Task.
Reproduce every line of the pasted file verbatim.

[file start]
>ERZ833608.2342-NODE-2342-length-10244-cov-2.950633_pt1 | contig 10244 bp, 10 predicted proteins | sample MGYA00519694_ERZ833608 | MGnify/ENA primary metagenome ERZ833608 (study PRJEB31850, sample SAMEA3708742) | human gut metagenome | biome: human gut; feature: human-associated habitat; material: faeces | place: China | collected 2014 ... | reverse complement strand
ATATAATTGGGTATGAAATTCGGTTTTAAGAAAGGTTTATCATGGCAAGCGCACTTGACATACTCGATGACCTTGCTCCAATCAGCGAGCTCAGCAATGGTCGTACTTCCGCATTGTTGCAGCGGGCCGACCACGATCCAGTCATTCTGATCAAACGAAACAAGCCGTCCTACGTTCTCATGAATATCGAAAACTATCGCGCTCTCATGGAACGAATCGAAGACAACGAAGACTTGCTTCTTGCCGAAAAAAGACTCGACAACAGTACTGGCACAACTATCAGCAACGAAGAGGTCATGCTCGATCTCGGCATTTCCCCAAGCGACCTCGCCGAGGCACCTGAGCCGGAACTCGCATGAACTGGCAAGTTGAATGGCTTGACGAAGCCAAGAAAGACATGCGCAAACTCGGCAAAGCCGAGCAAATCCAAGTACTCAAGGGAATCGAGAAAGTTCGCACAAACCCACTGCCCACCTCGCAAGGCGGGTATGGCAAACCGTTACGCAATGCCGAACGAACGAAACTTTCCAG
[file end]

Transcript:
>ERZ833608.2342-NODE-2342-length-10244-cov-2.950633_pt1 | contig 10244 bp, 10 predicted proteins | sample MGYA00519694_ERZ833608 | MGnify/ENA primary metagenome ERZ833608 (study PRJEB31850, sample SAMEA3708742) | human gut metagenome | biome: human gut; feature: human-associated habitat; material: faeces | place: China | collected 2014 ... | reverse complement strand
ATATAATTGGGTATGAAATTCGGTTTTAAGAAAGGTTTATCATGGCAAGCGCACTTGACATACTCGATGACCTTGCTCCAATCAGCGAGCTCAGCAATGGTCGTACTTCCGCATTGTTGCAGCGGGCCGACCACGATCCAGTCATTCTGATCAAACGAAACAAGCCGTCCTACGTTCTCATGAATATCGAAAACTATCGCGCTCTCATGGAACGAATCGAAGACAACGAAGACTTGCTTCTTGCCGAAAAAAGACTCGACAACAGTACTGGCACAACTATCAGCAACGAAGAGGTCATGCTCGATCTCGGCATTTCCCCAAGCGACCTCGCCGAGGCACCTGAGCCGGAACTCGCATGAACTGGCAAGTTGAATGGCTTGACGAAGCCAAGAAAGACATGCGCAAACTCGGCAAAGCCGAGCAAATCCAAGTACTCAAGGGAATCGAGAAAGTTCGCACAAACCCACTGCCCACCTCGCAAGGCGGGTATGGCAAACCGTTACGCAATGCCGAACGAACGAAACTTTCCAG